For me, at times I feel that the medium of photography can be limited and fixed, that the photo doesn’t exist until it captured on film but from that point on its fixed and no longer fluid. This in comparison to other art forms where the process is flexible and ongoing. I am interested in the process of creating something over a longer period of time, starting off somewhere, changing ideas and coming back to this work in progress at a later date. I feel that the instant nature of photography is a blessing and a curse. I love the fact that I can go out and create a whole series of images and have the results within 48 hours (shooting film), but at the same time I feel like it is too easy to mass produce photos, and that there is something worthwhile in creating less over a longer period of time (the feeling of creating something rather than just documenting a moment in time). This feeling of dissatisfaction has made me want to explore different avenues and continue working on my images/ negatives after I have developed them in the darkroom. I also feel that I have more control and that I can add an additional layer to something that feels quite two dimensional, thus creating several and different sets of emotions through this manipulation.

Can you talk to us a little more about your creative process? How do you use film, work with light, and add digital elements to your work?

I shoot the majority of my work on film, however, I do have digital cameras and there are benefits and negatives to both formats. For me, it is ultimately about the photographic process and the hands-on approach that inspires me the most. I love the chemical magic of film, capturing something in reality and then seeing it later unravel before my eyes in the darkroom. The delayed gratification, of being focused in the moment rather than looking at a thousand photos constantly on the back of your screen. The sheer joy I get from testing different expired films and different ways of developing the negatives. The end result when shooting analog is also more in line with what I strive to express through my photography.

For inspiration, I usually do not turn to photography or to other photographers (that being said I do love/ feel inspired by the works of Maya Beano, Edie Sunday, Prue Stent, Lauren Withrow, and Laura Kampman). I rather draw inspiration from my surroundings and other art forms. Things that make me stop and question my perspectives and view things differently, such as music, literature, installations, paintings, cinema etc. These forms of creative expression inspire me to be determined by my art and to express myself through photography.

Another thing that’s there, as substantial, in your work is nakedness. Is there a deeper symbolism in the photographs you would the subject posed naked?

Ultimately, I aim to create photographs that are raw and honest that channel my own vantage point and feelings. I can pose my subjects naked as a way of breaking down the barriers or distractions so that all that is left is vulnerability and fragility. That said, I am aware that our culture is constantly bombarded with sexualized images of women and I do not want to participate in this. Instead, I aim to depict both men and women equally. It’s not about sexualization but rather about expressing something that is real to me.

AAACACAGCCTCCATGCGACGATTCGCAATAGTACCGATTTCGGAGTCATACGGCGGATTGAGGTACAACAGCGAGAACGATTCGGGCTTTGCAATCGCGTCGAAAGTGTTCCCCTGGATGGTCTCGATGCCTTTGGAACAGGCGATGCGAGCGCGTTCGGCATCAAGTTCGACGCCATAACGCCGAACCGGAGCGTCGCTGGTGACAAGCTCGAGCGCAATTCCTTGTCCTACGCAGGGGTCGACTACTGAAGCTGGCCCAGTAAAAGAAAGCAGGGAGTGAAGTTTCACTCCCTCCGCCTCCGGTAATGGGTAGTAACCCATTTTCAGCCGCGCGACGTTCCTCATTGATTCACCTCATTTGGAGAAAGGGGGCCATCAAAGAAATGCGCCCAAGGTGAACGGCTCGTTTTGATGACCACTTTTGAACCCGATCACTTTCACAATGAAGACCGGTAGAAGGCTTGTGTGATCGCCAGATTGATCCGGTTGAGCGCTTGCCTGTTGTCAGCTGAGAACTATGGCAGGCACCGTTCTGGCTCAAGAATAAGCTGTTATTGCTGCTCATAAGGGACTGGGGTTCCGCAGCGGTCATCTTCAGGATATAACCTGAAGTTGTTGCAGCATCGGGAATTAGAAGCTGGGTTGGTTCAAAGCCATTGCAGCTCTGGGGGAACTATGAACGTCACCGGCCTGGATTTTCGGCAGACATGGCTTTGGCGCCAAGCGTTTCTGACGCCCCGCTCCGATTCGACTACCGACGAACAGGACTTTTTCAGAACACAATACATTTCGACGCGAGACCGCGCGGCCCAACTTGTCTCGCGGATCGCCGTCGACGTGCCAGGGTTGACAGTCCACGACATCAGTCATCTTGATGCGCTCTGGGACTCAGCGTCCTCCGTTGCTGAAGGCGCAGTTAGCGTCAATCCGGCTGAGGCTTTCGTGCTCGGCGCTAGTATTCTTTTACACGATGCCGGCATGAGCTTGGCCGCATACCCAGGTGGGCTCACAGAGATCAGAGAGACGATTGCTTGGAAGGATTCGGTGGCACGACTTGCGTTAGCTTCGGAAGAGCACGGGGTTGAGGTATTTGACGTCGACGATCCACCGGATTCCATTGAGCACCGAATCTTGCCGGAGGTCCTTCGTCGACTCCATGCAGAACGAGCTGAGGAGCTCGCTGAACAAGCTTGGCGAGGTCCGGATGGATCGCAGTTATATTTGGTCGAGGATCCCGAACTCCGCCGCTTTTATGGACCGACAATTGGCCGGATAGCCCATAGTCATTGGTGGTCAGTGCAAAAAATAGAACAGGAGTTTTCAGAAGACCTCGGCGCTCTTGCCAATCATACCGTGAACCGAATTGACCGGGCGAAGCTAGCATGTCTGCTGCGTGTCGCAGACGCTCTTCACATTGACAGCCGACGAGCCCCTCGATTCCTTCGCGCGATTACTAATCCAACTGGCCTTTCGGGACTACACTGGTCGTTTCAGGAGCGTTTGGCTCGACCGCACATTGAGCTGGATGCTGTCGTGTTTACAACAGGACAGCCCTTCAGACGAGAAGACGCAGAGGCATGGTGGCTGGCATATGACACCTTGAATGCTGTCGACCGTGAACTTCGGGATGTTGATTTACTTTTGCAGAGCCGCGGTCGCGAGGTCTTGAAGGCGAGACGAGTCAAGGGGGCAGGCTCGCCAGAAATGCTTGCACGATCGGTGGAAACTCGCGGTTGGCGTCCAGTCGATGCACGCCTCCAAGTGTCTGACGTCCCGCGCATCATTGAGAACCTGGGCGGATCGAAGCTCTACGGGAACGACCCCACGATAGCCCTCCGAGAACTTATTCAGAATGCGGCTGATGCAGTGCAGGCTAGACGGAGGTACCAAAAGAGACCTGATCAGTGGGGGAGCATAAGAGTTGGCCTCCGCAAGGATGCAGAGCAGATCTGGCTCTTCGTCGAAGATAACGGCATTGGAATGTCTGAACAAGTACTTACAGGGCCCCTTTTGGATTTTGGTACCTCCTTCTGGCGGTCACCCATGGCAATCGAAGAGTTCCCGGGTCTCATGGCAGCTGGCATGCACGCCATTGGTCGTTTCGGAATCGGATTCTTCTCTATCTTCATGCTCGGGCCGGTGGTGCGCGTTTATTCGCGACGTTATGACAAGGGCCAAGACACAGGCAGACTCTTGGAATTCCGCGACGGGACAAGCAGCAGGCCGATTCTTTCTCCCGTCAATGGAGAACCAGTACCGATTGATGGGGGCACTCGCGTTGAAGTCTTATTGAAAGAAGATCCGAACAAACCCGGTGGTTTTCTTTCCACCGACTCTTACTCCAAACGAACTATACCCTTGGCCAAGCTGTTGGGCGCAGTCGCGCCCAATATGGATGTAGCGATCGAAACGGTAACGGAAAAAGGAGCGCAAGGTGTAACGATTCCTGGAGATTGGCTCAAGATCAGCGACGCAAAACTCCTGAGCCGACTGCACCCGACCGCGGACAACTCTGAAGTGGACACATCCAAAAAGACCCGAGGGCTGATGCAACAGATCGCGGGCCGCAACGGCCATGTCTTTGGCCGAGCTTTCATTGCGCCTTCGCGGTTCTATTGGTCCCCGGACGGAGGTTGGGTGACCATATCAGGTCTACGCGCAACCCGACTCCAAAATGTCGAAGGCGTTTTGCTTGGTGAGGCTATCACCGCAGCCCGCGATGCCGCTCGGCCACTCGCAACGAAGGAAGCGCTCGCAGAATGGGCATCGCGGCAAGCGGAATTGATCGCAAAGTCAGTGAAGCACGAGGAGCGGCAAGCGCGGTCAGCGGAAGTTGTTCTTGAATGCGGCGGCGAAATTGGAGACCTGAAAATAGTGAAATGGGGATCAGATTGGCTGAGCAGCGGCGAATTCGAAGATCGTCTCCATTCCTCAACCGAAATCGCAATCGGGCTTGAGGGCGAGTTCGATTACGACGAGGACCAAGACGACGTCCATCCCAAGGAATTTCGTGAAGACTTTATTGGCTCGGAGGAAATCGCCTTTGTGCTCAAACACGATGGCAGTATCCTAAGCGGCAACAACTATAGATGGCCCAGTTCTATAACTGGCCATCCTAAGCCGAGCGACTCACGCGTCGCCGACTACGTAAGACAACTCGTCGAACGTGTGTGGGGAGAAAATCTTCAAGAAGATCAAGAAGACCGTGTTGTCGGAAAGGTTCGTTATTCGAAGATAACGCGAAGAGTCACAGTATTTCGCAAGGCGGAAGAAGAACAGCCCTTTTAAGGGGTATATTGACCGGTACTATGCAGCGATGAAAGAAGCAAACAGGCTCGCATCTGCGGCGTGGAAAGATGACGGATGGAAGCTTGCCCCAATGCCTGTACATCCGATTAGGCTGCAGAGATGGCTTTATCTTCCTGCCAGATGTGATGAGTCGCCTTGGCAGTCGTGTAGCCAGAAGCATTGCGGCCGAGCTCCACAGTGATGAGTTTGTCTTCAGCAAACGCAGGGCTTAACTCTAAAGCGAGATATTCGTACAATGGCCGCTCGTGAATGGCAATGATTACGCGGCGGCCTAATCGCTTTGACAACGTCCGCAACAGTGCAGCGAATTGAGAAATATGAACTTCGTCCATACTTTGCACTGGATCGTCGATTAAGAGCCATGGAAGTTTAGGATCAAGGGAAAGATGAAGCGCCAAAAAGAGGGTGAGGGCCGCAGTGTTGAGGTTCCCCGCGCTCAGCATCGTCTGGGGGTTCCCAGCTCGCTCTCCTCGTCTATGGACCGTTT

With that, can you tell us about any story that you have read or a specific culture that has moved you deeply and you are constantly inspired by?

I don’t have a specific work or story that I am constantly inspired by, however, I feel that I do derive inspiration from literature. I moved from Australia to Sweden three years ago and as a part of the integration process and learning a new language I have continuously read Swedish books, thus broadening my cultural perspectives. This move sparked an interest in languages which I didn’t know I had. In particular, I am fascinated by the meaning of words (and their translations) and how they differ from one language to another, for example, the world “vilse” in Swedish translates to “lost” in English. These two words, however, don’t have exactly the same meaning and there is this gap and something that is lost in the translation. There is power in the written word, however, these words have to be interpreted and understood which is subjective to the chosen language and the recipient. I am interested in this subjectivity, by what is fleeting, what goes unnoticed and what is lost, whether that is in language, in photography or other forms of expression.

Lastly, what would you suggest and share with other photographers?

Take your time to find your craft or style, don’t just go in copy what someone else is doing or what is popular on Instagram or Flickr. Look outside of photography to other art forms for inspirations and find something that works for you. Create only for yourself instead of the intended audience. It’s about questioning what you see, thinking about how you would like to portray it differently and how would you go about doing that with still images. I would also recommend not spending too much money or time on equipment or cameras but instead experimenting and exploring different techniques or approaches, it is often in the unknown that you find yourself and the happy accidents which shape your style.

A Photograph by Liam Warton
A Photograph by Liam Warton
A Photograph by Liam Warton
A Photograph by Liam Warton
A Photograph by Liam Warton

Interview with Liam Warton